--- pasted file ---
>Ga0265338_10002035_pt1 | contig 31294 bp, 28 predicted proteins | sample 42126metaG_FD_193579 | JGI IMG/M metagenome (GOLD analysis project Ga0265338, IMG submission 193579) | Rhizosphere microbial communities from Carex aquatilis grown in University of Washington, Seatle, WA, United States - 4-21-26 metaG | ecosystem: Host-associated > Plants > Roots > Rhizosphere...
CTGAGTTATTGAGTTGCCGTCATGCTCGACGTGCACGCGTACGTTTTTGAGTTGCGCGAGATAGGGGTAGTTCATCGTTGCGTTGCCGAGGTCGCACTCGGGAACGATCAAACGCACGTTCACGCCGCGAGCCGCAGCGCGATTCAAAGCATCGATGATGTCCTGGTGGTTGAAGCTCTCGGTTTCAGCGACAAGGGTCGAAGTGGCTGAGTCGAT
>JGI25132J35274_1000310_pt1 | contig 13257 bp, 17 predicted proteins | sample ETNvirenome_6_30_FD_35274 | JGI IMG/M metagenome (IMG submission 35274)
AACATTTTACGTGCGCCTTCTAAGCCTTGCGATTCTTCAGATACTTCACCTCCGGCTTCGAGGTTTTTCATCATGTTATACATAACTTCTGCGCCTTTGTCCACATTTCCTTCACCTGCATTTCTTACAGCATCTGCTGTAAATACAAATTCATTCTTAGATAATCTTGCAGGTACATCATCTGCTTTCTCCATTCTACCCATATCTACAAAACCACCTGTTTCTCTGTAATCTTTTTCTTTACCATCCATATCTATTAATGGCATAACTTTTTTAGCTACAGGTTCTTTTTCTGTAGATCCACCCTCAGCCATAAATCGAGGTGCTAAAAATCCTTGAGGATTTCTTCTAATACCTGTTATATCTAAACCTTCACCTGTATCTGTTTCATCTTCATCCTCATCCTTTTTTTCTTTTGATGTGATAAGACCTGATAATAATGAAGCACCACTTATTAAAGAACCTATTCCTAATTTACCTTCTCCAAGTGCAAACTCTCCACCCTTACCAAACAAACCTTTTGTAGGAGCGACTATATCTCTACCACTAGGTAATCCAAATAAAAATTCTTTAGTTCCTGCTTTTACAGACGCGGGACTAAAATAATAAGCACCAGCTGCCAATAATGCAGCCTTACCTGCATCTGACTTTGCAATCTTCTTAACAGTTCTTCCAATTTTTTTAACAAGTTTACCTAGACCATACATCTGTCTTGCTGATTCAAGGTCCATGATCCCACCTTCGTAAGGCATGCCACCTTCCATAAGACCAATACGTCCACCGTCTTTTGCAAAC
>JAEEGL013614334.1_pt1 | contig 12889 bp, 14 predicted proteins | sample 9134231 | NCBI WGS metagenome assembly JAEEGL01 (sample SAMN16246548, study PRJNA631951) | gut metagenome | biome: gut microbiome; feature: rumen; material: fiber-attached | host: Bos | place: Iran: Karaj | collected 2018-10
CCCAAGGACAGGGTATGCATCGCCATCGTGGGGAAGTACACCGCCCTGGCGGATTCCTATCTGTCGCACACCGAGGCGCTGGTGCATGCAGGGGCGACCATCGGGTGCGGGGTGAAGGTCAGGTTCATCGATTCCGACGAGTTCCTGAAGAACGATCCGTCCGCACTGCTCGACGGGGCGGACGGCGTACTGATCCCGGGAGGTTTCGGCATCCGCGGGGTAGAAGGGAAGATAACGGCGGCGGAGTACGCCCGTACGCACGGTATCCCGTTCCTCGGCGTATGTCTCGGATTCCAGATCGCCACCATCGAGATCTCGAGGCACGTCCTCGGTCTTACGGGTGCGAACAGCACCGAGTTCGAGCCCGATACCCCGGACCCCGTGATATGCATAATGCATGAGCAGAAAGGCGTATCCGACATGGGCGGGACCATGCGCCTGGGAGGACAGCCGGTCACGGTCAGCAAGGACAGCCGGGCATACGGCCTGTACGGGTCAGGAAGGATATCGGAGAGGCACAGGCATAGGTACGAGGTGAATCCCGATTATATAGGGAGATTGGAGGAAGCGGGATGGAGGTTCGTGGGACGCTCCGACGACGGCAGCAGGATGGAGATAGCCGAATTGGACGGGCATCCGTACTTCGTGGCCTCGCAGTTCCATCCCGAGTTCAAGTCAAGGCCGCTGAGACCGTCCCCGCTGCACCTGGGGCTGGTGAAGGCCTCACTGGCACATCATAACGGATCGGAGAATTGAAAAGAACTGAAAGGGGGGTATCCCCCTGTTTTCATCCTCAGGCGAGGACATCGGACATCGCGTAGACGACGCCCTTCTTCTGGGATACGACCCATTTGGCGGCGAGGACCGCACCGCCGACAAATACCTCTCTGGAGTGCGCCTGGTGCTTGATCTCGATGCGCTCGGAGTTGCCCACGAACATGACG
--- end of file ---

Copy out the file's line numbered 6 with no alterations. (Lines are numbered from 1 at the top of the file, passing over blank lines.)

CCCAAGGACAGGGTATGCATCGCCATCGTGGGGAAGTACACCGCCCTGGCGGATTCCTATCTGTCGCACACCGAGGCGCTGGTGCATGCAGGGGCGACCATCGGGTGCGGGGTGAAGGTCAGGTTCATCGATTCCGACGAGTTCCTGAAGAACGATCCGTCCGCACTGCTCGACGGGGCGGACGGCGTACTGATCCCGGGAGGTTTCGGCATCCGCGGGGTAGAAGGGAAGATAACGGCGGCGGAGTACGCCCGTACGCACGGTATCCCGTTCCTCGGCGTATGTCTCGGATTCCAGATCGCCACCATCGAGATCTCGAGGCACGTCCTCGGTCTTACGGGTGCGAACAGCACCGAGTTCGAGCCCGATACCCCGGACCCCGTGATATGCATAATGCATGAGCAGAAAGGCGTATCCGACATGGGCGGGACCATGCGCCTGGGAGGACAGCCGGTCACGGTCAGCAAGGACAGCCGGGCATACGGCCTGTACGGGTCAGGAAGGATATCGGAGAGGCACAGGCATAGGTACGAGGTGAATCCCGATTATATAGGGAGATTGGAGGAAGCGGGATGGAGGTTCGTGGGACGCTCCGACGACGGCAGCAGGATGGAGATAGCCGAATTGGACGGGCATCCGTACTTCGTGGCCTCGCAGTTCCATCCCGAGTTCAAGTCAAGGCCGCTGAGACCGTCCCCGCTGCACCTGGGGCTGGTGAAGGCCTCACTGGCACATCATAACGGATCGGAGAATTGAAAAGAACTGAAAGGGGGGTATCCCCCTGTTTTCATCCTCAGGCGAGGACATCGGACATCGCGTAGACGACGCCCTTCTTCTGGGATACGACCCATTTGGCGGCGAGGACCGCACCGCCGACAAATACCTCTCTGGAGTGCGCCTGGTGCTTGATCTCGATGCGCTCGGAGTTGCCCACGAACATGACG